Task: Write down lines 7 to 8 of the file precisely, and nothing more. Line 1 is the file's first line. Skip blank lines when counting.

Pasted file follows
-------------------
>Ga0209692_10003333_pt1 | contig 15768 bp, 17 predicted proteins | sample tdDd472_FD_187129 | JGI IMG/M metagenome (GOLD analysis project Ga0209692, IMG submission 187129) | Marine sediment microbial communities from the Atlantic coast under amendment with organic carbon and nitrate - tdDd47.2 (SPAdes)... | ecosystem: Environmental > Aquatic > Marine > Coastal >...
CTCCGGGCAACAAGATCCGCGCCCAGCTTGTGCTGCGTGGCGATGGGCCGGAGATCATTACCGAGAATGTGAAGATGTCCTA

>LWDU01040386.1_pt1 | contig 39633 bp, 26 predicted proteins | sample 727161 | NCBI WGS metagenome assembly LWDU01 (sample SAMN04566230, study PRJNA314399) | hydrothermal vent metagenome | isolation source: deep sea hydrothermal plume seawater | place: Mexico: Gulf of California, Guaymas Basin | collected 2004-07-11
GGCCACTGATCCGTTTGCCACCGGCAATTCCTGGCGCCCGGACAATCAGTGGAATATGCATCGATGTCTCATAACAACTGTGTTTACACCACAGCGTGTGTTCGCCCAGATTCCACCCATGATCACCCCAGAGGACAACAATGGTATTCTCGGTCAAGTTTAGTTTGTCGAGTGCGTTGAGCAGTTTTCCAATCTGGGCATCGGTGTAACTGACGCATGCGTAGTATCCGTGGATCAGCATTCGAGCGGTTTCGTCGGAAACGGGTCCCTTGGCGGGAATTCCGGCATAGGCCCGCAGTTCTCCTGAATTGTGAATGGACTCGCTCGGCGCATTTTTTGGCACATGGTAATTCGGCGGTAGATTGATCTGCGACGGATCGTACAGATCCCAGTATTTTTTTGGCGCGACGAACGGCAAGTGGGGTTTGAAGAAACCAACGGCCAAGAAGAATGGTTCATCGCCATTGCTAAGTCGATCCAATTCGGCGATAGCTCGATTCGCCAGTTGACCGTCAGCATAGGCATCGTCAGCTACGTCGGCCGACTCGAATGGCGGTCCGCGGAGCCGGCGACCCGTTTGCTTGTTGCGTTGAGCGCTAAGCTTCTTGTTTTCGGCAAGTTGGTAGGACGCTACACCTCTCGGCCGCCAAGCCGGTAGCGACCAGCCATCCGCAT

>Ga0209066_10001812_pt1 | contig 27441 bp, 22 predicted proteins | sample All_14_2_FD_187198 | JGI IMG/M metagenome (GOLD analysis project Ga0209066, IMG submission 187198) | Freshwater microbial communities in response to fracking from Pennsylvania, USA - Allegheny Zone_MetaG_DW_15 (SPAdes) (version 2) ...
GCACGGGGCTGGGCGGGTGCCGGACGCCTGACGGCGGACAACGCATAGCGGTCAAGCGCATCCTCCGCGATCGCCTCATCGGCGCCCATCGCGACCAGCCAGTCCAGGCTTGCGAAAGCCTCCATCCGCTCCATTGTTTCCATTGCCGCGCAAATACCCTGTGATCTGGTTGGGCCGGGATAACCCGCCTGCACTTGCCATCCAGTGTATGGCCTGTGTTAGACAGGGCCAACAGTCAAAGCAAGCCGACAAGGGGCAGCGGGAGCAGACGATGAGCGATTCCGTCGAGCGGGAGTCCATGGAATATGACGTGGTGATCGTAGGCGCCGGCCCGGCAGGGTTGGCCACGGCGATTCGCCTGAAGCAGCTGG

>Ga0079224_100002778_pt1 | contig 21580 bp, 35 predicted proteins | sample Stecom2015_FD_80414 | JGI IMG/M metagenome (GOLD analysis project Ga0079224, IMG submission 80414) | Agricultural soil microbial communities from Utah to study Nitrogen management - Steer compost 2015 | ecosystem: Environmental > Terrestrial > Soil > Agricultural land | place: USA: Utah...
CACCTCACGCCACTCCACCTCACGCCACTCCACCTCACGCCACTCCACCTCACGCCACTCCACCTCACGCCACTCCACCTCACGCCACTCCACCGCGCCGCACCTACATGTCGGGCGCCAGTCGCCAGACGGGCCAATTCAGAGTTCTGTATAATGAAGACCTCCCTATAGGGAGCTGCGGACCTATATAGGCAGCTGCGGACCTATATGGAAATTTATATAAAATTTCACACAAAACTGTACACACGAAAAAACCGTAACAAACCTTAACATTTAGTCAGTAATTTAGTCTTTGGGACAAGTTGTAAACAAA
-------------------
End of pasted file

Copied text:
>Ga0079224_100002778_pt1 | contig 21580 bp, 35 predicted proteins | sample Stecom2015_FD_80414 | JGI IMG/M metagenome (GOLD analysis project Ga0079224, IMG submission 80414) | Agricultural soil microbial communities from Utah to study Nitrogen management - Steer compost 2015 | ecosystem: Environmental > Terrestrial > Soil > Agricultural land | place: USA: Utah...
CACCTCACGCCACTCCACCTCACGCCACTCCACCTCACGCCACTCCACCTCACGCCACTCCACCTCACGCCACTCCACCTCACGCCACTCCACCGCGCCGCACCTACATGTCGGGCGCCAGTCGCCAGACGGGCCAATTCAGAGTTCTGTATAATGAAGACCTCCCTATAGGGAGCTGCGGACCTATATAGGCAGCTGCGGACCTATATGGAAATTTATATAAAATTTCACACAAAACTGTACACACGAAAAAACCGTAACAAACCTTAACATTTAGTCAGTAATTTAGTCTTTGGGACAAGTTGTAAACAAA